Digital Clones, Alternative ISPs, Closed Networks and Brainwave Tech

Disclaimer: the views, thoughts, and opinions expressed in the newsletter belong solely to us, and not to our employers. @clemnt @ndebock

Hi everybody, thanks for reading the second issue of our newsletter. This month we’ll talk about brainwave headsets, digital clones and private networks. Hope you’ll enjoy it!


Your brain is a semi-open book: closing your eyes and your mouth is not enough to keep your secrets.

Let’s face it, in 2018 we are still just scraping the surface of how the human brain works. The best place to start, if you have a full day in front of you, is to read Tim Urban’s post.

In terms of products and companies, CBinsight and Crunchbase published two excellent reports about VC investments in Neurotech which are on the rise ($600M was invested in the recent months). If look at the list of companies working on Neurotech, you will notice that the majority is based on ElectroEncephalogram.

Electroencephalogram is not a new technique. It has been around for close to a century (the first EEG of a human brain was recorded in 1924), and it consists in “reading” the brain electric activity, a.k.a the brainwaves, thanks to electrodes placed along the scalp.

I am not going to rewrite wikipedia but here is a simple definition I found:

“Brainwaves, also known as neural oscillations, are the rhythmic electrical activation of large groups of neurons. These oscillations are labelled according to the frequency with which they occur, and different frequencies are loosely correlated with certain kinds of cognitive function.” Source

To keep it simple you have electricity going through your neurons when they communicate information and seen from the skull this creates an electric wave with different frequencies and each frequency will indicate a certain level of focus or relaxation.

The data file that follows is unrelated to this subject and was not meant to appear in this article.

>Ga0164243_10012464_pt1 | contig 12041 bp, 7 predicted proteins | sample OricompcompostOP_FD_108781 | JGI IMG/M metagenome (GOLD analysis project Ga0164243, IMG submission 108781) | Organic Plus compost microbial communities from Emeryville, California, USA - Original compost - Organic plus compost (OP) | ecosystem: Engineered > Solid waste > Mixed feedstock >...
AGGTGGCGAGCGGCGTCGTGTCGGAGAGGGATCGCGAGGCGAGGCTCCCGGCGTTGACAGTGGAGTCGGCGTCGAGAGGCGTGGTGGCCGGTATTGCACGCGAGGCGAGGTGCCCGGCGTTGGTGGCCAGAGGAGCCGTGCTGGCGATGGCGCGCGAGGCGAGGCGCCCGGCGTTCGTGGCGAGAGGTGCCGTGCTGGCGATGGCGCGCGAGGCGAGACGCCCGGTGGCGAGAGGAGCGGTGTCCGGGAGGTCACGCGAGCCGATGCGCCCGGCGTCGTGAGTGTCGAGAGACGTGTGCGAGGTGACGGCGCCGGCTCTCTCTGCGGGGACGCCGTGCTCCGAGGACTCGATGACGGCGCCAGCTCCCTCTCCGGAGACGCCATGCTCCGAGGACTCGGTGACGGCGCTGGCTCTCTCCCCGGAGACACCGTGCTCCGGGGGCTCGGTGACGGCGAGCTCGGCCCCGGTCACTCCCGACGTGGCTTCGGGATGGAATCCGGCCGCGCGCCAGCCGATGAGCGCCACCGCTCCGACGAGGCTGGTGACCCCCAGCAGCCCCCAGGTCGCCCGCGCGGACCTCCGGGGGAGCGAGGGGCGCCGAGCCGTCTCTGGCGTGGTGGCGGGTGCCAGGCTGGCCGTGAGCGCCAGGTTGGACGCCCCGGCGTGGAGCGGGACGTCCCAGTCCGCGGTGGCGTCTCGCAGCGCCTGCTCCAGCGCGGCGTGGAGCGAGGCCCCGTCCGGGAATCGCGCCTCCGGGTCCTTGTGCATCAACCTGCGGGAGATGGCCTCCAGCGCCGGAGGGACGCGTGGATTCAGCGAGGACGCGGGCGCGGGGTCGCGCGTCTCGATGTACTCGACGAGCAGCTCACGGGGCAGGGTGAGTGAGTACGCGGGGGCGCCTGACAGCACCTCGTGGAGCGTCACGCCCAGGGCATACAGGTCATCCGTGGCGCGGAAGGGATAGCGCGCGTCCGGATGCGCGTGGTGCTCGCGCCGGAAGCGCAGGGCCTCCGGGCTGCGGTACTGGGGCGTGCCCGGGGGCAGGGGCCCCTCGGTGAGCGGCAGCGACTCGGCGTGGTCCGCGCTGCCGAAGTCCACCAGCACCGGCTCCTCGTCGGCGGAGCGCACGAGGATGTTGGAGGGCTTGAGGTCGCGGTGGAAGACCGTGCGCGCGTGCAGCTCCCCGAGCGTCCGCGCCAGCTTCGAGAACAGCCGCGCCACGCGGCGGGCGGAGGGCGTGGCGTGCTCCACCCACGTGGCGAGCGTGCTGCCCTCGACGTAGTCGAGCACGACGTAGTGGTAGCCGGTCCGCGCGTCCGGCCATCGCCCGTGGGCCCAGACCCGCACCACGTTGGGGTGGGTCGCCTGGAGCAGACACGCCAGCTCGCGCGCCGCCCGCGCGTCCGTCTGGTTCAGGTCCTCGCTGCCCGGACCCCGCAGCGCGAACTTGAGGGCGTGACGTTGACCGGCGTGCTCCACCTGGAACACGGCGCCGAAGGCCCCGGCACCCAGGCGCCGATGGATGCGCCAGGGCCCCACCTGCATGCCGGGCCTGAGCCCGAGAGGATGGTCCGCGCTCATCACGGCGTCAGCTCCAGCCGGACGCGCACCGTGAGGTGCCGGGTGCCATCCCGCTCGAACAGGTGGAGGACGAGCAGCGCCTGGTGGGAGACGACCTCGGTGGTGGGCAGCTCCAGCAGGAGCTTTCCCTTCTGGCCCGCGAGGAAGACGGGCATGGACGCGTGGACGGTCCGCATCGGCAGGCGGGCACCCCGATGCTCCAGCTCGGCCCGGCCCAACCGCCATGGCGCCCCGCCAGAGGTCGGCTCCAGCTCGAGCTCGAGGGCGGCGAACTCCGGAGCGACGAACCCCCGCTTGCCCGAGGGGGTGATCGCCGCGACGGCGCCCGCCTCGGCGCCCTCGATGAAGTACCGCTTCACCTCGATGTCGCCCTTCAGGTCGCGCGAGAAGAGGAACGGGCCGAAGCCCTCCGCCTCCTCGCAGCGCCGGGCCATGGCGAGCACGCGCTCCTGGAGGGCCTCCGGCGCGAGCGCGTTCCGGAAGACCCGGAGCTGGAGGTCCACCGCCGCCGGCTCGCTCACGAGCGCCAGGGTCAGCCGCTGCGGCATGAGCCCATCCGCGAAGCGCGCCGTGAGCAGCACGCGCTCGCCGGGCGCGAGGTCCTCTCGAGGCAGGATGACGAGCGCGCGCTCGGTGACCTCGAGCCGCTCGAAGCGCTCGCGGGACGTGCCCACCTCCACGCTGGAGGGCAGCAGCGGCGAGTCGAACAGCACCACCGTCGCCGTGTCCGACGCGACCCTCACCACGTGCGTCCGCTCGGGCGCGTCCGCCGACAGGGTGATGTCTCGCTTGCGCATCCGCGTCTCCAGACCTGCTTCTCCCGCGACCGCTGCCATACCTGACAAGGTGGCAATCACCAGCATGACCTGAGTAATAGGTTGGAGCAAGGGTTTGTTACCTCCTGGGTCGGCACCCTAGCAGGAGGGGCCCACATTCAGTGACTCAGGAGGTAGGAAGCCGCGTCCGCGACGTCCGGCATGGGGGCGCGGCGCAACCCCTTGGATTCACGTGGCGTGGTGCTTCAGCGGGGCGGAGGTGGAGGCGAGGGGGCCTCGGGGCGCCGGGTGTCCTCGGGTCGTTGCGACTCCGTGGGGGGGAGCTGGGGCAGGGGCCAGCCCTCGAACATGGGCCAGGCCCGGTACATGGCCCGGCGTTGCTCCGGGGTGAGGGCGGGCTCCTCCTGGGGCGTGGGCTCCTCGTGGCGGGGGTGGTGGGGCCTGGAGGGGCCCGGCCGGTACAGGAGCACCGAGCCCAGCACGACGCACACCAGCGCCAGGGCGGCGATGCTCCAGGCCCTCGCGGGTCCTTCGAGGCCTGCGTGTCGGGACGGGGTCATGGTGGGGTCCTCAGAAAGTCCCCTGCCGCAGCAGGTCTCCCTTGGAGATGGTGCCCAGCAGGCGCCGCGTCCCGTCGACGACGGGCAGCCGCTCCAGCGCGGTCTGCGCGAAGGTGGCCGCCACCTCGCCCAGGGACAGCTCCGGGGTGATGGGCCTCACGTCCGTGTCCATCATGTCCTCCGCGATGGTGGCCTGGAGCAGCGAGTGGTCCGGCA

Keep in mind that EEG is a non invasive technique that catches the signal from outside the brain. This is where software becomes useful to first clean the signal and then interpret it (here is a good Quora post which explains how ML is used for that purpose).

What is interesting is that this technology was mainly used and developed by researchers and doctors in labs and hospitals, but now more and more entrepreneurs are working on brainwave products targeted directly at the end-user for very specific use cases that go beyond healthcare.

Basically we’re going from this type of headsets:

To this type of headsets:

What is noticeable is that these startups focus on very specific use cases like losing weight, improving the way you study or monitoring your sleep quality and many more. They can’t compete with multi-purpose / high end headsets in terms of performance and precision, so they concentrate on “narrow applications”.

Clearly we’re only at the beginning of this trend, a lot of readers will probably tell us that these startups are “over-promising” and that the results delivered by these headsets are probably limited at the moment (yes, some are probably “bordeline” scam).

We won’t argue with that. We are not experts and have only tried some of them over a short period of time. However what’s interesting is the dynamic of the trend and to think of the bigger picture (after all it’s our job :-)):

  • We expect an increasing number of “brainwave — EEG based” tech startups to emerge in the years to come.
  • They will address an increasing number of use cases not necessarily linked to healthcare. Ex: a headset that you use to monitor and improve your performances while playing video games, or that you will use with dating apps to visualize how your brain reacts to the pictures of a potential date and see if both users are compatible).
  • The software and hardware components keep improving so it’s not crazy to think that these dedicated headsets will slowly disappear and will be integrated directly in your glasses or in the headphones you use to listen to music (and will make recommendations based on how your brain react to the music you listen). Think of Fitbit trackers which started as dedicated fitness wristbands and are now integrated in watches, rings or earphones.

As a conclusion it’s worth insisting that EEG is only one of many methods that let one “read” the brain activity. Several other approaches exist such as fMRI or electrodes implanted directly within the brain. We’ll try to cover some of them in the coming months.

Our must-reads this month:

Space/Time & Reality

Meet your digital clone

You’ve probably already seen this video of a fake Barack Obama:

Tremendous progress is also being made on the voice side. It’s becoming almost impossible to tell the difference between an audio recording made by a human from its fake AI generated version:

So you probably see us coming, if you combine both you’ll soon be able to create fake videos of people saying stuff they’ve never said, and it’ll be impossible to tell whether it’s real or not.